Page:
These new findings may lead to more widespread use of yeast-derived supplements in broiler feeds to improve gut health and immunity.

The next stage of the project is to investigate the effects of this carbohydrate fraction on gene expression of the bird to investigate, at a molecular level, how the supplement induces changes in bird development and gut health, Lea said.


Egg yolks

While some are focusing on the color of the egg shell, other researchers are looking at the color of the yolk, which is an important quality trait.

In abstract 25 presented at the recent Poultry Science Assn. meeting, Y. Loetscher, M. Kreuzer and R.E. Messikommer of ETH Zurich in Switzerland suggested that plant-derived additives like tagetes petals are "an interesting alternative to synthetic pigmentation," especially in organic production.

Unexpected coloring effects nettle has on broiler skin suggest that this plant could be a cost-efficient coloring agent as well, Loetscher et al. said.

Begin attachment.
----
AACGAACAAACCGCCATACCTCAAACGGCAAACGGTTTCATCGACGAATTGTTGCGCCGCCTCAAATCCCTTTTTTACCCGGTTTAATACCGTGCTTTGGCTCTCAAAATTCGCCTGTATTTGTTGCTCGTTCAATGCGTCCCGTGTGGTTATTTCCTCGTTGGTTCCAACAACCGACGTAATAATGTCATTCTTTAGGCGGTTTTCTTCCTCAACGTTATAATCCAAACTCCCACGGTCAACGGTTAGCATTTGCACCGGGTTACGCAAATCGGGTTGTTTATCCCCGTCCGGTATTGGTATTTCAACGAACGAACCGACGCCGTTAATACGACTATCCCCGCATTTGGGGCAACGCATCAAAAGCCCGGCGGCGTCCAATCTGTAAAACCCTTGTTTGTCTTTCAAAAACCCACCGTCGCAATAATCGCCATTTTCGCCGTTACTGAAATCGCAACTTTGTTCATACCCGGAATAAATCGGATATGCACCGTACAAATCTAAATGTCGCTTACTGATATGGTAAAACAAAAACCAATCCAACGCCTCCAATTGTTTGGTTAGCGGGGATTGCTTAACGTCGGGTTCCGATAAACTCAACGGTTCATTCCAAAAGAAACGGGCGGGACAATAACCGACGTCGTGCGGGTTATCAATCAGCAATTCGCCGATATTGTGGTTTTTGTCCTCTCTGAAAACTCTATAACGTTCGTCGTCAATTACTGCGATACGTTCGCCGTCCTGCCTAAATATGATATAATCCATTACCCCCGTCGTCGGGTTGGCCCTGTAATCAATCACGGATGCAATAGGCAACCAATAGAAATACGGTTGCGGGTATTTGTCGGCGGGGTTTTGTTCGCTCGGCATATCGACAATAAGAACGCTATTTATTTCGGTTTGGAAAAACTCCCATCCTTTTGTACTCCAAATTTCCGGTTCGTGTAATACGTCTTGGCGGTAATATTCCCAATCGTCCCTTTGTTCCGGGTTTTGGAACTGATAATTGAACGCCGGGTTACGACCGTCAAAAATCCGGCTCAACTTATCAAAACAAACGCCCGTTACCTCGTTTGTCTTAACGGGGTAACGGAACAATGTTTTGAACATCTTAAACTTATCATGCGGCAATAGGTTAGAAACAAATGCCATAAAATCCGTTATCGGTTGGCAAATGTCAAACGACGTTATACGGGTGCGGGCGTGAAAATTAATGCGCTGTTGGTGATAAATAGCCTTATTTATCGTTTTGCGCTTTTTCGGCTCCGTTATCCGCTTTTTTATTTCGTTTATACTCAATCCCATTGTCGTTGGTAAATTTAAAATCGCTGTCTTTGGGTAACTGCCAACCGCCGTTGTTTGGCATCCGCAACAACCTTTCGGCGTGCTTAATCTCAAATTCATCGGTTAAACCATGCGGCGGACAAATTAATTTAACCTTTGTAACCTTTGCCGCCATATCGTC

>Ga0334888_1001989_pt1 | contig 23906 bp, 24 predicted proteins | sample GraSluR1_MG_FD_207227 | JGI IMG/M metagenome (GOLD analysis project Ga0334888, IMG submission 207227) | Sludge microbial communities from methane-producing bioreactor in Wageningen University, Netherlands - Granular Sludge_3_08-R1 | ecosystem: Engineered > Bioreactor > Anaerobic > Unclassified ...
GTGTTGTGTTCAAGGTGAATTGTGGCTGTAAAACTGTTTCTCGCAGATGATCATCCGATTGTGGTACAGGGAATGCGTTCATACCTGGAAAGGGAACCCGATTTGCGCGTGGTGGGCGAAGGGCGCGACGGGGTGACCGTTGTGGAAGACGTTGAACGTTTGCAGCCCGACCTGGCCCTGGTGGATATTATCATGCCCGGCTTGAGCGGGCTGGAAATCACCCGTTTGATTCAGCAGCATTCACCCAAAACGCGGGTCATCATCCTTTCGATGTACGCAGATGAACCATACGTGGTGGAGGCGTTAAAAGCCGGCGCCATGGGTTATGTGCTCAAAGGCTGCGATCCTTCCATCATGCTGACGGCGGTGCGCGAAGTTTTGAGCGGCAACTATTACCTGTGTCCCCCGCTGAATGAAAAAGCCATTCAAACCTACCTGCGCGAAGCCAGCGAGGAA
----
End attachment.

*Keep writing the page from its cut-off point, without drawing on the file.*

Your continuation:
Noting that natural additives often affect lipid oxidation, Loetscher et al. investigated the effect of adding nettle to feed on yolk yellowness and oxidative stability in laying hens.

The researchers fed a wheat-based, balanced diet to forty 70-week-old H&N Brown Nick layers. The diet did not include tocopherols or corn to ensure low dietary antioxidant and pigment levels.

All hens were fed the basal diet plus pigmentation (25 parts per million Carophyll Yellow and 15 ppm Carophyll Red) for two weeks. In the four-week experimental period, the effect of three nettle dosages (6.25, 12.50 and 25.00 g/kg) from two batches were compared with a negative control (basal diet only) and a positive control (pigmentation and 40 ppm alpha-tocopherylacetate).